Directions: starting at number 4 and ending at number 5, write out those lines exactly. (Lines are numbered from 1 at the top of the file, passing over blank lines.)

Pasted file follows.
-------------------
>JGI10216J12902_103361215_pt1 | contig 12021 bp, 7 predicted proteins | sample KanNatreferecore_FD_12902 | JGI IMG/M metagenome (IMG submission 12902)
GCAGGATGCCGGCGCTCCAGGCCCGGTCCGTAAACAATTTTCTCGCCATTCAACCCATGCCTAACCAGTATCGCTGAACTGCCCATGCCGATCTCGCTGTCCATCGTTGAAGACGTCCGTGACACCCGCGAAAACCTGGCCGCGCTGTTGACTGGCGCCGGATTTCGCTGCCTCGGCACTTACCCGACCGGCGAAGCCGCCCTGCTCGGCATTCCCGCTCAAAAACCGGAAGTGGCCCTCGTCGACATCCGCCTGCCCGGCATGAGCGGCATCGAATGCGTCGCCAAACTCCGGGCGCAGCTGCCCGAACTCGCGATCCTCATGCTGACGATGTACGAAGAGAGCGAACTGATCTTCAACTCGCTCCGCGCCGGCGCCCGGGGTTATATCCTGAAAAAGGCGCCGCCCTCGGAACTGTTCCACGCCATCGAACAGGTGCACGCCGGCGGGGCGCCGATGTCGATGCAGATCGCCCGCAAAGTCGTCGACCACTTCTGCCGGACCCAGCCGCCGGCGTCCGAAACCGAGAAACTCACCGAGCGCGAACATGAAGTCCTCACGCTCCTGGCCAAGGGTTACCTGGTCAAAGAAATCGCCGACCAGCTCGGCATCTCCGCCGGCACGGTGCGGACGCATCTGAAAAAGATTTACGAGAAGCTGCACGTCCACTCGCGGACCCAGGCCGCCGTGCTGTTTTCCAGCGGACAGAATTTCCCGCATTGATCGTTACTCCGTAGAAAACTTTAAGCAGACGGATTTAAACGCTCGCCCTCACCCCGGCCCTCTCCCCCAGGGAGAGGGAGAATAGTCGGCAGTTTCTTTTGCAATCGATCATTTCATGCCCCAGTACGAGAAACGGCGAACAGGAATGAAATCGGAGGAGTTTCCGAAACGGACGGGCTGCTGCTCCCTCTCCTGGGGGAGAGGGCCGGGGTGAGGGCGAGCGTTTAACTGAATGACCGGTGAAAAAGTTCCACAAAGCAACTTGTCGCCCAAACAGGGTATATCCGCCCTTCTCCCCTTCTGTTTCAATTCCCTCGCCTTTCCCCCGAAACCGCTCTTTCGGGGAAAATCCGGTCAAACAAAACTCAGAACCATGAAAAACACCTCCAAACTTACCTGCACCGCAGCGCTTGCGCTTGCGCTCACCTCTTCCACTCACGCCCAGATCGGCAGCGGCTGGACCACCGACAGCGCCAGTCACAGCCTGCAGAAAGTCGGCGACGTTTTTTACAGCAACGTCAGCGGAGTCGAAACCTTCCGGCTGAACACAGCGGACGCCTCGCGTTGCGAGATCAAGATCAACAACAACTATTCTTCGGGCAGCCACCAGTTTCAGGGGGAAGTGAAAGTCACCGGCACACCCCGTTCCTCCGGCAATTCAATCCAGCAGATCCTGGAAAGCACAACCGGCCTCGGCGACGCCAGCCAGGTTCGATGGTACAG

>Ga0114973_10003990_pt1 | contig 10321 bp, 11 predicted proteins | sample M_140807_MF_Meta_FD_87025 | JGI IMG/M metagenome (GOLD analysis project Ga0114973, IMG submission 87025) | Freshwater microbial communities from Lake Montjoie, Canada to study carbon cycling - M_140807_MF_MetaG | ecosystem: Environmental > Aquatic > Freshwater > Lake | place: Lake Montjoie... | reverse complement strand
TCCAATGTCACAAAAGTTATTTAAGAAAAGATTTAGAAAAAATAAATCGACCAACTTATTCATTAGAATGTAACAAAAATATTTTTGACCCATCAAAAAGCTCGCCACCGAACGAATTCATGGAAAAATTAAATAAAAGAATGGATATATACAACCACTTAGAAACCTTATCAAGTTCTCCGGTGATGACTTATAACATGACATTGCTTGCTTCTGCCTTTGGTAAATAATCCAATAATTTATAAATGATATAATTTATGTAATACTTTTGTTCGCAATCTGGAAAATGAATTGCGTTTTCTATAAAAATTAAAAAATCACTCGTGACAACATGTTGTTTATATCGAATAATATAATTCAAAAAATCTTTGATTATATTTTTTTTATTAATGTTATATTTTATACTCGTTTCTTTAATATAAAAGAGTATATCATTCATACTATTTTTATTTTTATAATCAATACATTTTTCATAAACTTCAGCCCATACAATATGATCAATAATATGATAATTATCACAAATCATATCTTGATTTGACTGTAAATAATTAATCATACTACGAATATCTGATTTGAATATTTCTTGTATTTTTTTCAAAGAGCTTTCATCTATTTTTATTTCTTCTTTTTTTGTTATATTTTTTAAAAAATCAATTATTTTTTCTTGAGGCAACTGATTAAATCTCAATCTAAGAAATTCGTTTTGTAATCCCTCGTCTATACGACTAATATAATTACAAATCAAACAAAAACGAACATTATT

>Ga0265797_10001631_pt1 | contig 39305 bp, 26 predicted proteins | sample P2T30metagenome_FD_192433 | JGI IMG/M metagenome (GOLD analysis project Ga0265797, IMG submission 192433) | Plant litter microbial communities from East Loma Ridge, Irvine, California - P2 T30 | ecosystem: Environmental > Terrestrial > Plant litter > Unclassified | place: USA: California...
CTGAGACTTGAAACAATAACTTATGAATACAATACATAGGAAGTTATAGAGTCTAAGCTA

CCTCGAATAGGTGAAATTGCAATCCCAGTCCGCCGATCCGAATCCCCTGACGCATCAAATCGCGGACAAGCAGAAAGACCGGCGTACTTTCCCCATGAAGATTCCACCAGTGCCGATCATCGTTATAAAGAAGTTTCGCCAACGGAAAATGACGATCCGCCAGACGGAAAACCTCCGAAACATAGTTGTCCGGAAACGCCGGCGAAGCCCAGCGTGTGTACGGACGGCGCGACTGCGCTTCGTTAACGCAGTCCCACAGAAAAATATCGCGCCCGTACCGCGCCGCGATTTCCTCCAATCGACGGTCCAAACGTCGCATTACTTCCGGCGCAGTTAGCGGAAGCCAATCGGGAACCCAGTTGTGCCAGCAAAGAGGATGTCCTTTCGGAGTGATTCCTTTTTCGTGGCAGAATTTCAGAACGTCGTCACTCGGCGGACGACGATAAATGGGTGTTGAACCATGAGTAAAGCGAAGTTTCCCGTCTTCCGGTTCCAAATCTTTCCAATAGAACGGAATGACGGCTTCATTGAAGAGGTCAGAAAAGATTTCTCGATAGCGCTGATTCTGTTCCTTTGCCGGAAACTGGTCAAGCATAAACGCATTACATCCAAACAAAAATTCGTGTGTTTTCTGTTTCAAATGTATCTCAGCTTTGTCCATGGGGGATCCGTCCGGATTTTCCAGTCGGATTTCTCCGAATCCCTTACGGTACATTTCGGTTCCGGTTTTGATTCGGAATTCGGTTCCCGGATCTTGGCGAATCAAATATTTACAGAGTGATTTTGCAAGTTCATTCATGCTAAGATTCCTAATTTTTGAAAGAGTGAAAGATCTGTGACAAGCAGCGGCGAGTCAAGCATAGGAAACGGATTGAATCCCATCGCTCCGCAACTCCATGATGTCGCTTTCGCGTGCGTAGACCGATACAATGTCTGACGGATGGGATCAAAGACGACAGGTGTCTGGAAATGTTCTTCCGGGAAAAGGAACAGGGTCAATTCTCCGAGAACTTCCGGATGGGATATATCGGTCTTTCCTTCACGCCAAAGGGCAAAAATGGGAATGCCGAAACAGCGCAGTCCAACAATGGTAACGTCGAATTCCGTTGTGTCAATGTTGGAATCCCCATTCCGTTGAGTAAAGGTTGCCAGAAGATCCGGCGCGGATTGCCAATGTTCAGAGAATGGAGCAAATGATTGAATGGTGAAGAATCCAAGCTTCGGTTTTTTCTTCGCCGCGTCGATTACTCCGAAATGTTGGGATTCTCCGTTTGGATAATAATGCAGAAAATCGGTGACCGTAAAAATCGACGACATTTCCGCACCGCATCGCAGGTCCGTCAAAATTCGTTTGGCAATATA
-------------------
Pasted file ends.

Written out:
TCCAATGTCACAAAAGTTATTTAAGAAAAGATTTAGAAAAAATAAATCGACCAACTTATTCATTAGAATGTAACAAAAATATTTTTGACCCATCAAAAAGCTCGCCACCGAACGAATTCATGGAAAAATTAAATAAAAGAATGGATATATACAACCACTTAGAAACCTTATCAAGTTCTCCGGTGATGACTTATAACATGACATTGCTTGCTTCTGCCTTTGGTAAATAATCCAATAATTTATAAATGATATAATTTATGTAATACTTTTGTTCGCAATCTGGAAAATGAATTGCGTTTTCTATAAAAATTAAAAAATCACTCGTGACAACATGTTGTTTATATCGAATAATATAATTCAAAAAATCTTTGATTATATTTTTTTTATTAATGTTATATTTTATACTCGTTTCTTTAATATAAAAGAGTATATCATTCATACTATTTTTATTTTTATAATCAATACATTTTTCATAAACTTCAGCCCATACAATATGATCAATAATATGATAATTATCACAAATCATATCTTGATTTGACTGTAAATAATTAATCATACTACGAATATCTGATTTGAATATTTCTTGTATTTTTTTCAAAGAGCTTTCATCTATTTTTATTTCTTCTTTTTTTGTTATATTTTTTAAAAAATCAATTATTTTTTCTTGAGGCAACTGATTAAATCTCAATCTAAGAAATTCGTTTTGTAATCCCTCGTCTATACGACTAATATAATTACAAATCAAACAAAAACGAACATTATT

>Ga0265797_10001631_pt1 | contig 39305 bp, 26 predicted proteins | sample P2T30metagenome_FD_192433 | JGI IMG/M metagenome (GOLD analysis project Ga0265797, IMG submission 192433) | Plant litter microbial communities from East Loma Ridge, Irvine, California - P2 T30 | ecosystem: Environmental > Terrestrial > Plant litter > Unclassified | place: USA: California...